Consumers who just can't get behind reusing grocery bags may have sighed with relief last week when an effort to charge Philadelphia shoppers a nickel each for plastic bags couldn't even get a hearing before City Council.
So for now, at least, single-use plastic bags remain free at Philadelphia cash registers.
But that doesn't mean they are cost-free. Obviously, the bags cost merchants something, which is passed on to consumers. But depending on where discarded bags land, taxpayer-funded programs are often responsible for cleanup efforts.
Laws taxing and banning plastic bags have sprouted up all over the country. In August 2014, California became the first state to impose a statewide ban on plastic bags, and more than 190 cities and towns across the nation have laws regulating single-use shopping bags, often exempting restaurants and independent stores. Chicago's plastic bag ban will take effect on Aug. 1.
Every year, 101 billion plastic bags are pumped into the U.S. economy, each costing about a penny to make. About 12 percent are recycled, said Phil Rozenski, director of marketing and sustainability at Novolex, the largest U.S. plastic bag producer.
The rest wind up in landfills, as wadded up balls in closets and under kitchen sinks, or - worst of all - killing wildlife that ingest them, adorning trees, and clogging waterways.
And that is not free. "Plastic bags are the things that we spend time cleaning up," said Julie Slavet, executive director for the Tookany/Tacony-Frankford Watershed Partnership.
The plastic bags that Slavet sees are urban tumbleweeds, the fugitive sacks that end up on the street or in storm drains. And they translate into cleanup costs.
Austin, Texas, banned plastic bags in March 2013. Two years later, authorities found a 75 percent drop in plastic-bag consumption. They also saw more reusable bags in the litter and recycling streams. But overall "there was still a big reduction," said Aaron Waters, a research intern at Austin Resource Recovery.
And what about the plastic bags that are recycled? Can consumers feel good about those?
"Many people don't know how to properly recycle a plastic bag," said Jon Roesser, general manager of Weavers Way Cooperative Association. You can't throw them into recycling bins with milk containers and the like. Bags must be taken to retail stores with take-back programs.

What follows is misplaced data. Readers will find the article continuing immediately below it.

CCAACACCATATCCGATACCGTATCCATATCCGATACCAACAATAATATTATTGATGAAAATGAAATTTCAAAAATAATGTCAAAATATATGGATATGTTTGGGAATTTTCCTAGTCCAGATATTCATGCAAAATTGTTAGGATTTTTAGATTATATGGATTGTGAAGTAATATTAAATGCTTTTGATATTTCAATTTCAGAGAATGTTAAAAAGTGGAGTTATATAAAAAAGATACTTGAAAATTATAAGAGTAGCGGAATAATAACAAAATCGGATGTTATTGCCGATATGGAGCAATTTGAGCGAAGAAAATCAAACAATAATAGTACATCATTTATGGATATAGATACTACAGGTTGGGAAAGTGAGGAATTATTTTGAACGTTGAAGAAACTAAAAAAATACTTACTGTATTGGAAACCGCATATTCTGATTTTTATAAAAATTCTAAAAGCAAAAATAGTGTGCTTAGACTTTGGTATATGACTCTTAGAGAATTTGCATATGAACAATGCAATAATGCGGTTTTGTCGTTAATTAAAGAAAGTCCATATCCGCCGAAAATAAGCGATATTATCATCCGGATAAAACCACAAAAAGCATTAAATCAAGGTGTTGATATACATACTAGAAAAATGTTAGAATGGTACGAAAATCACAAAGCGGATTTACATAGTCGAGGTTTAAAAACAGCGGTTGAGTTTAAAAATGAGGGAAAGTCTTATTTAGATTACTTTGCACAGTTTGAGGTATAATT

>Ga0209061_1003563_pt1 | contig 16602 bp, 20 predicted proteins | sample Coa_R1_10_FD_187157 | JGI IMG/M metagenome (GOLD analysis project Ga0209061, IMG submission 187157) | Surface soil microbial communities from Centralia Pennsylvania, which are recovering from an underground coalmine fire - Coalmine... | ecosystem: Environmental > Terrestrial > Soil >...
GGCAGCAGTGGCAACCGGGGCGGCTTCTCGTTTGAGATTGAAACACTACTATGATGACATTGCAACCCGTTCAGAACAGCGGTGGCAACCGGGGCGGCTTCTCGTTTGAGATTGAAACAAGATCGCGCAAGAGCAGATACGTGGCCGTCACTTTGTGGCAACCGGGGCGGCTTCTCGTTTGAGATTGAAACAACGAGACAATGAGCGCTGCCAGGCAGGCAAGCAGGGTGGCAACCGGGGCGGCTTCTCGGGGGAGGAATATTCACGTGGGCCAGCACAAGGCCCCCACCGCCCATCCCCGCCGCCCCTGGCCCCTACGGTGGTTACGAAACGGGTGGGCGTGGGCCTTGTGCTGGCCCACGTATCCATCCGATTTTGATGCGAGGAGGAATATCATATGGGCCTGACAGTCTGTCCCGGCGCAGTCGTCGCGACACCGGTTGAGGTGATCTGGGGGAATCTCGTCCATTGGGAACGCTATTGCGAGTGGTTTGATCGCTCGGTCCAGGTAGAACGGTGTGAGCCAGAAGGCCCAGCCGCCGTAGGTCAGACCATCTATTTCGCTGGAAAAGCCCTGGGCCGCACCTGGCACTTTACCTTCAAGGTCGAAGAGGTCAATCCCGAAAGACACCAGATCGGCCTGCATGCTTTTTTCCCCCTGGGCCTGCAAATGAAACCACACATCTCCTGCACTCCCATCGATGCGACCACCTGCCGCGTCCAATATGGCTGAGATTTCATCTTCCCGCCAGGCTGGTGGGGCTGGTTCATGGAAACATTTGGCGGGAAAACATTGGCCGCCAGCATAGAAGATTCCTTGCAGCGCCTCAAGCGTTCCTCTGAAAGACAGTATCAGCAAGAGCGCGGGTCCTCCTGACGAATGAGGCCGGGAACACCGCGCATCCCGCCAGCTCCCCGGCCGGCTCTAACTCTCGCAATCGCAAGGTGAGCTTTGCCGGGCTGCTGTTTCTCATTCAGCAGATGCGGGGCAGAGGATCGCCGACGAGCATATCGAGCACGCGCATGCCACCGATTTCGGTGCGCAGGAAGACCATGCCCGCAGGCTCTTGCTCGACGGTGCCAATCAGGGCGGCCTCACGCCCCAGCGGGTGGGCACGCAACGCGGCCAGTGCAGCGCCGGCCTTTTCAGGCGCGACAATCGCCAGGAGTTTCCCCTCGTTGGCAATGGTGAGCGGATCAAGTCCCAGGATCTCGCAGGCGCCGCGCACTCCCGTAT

"Our facilities manager, who is also our environmental steward, is constantly fielding calls" about how to recycle plastic bags, he said. "They can't go into mixed-used recycling bins."
But they do, said Logan Welde, a staff attorney for the Clean Air Council. This occurs from the most well-off neighborhoods to the poorest ones, he said.
Discarded bags gum up the machinery at recycling plants, forcing workers to clear them by hand, which is costly and dangerous.
With proper recycling, "the facility would save so much money, and the city would wind up saving money, too," Welde said.
But proper bag recycling isn't free, either.
When consumers take their plastic bags back to retailers, the stores send them to distribution centers, where they are baled and sold back to plastic manufacturers for 8 to 15 cents a pound, Rozenski said. It's cheaper for bag makers to use recycled bags than virgin materials.
Both Rozenski and Gil Ziffer, a representative from A Bag's Life - which advocates proper plastic bag recycling - agree that big box retailers such as Walmart make money on these programs.
But as Ziffer said about labor for baling, "the consumer is eventually going to be the one that is paying for the cost of that. There's no question."
As for mom and pop stores, recycling bags probably costs more than it's worth, Rozenski said.
The question remains, how can we help our wallets and the environment? Besides correctly recycling, Ziffer said, "the best option is for people to reuse their plastic bags."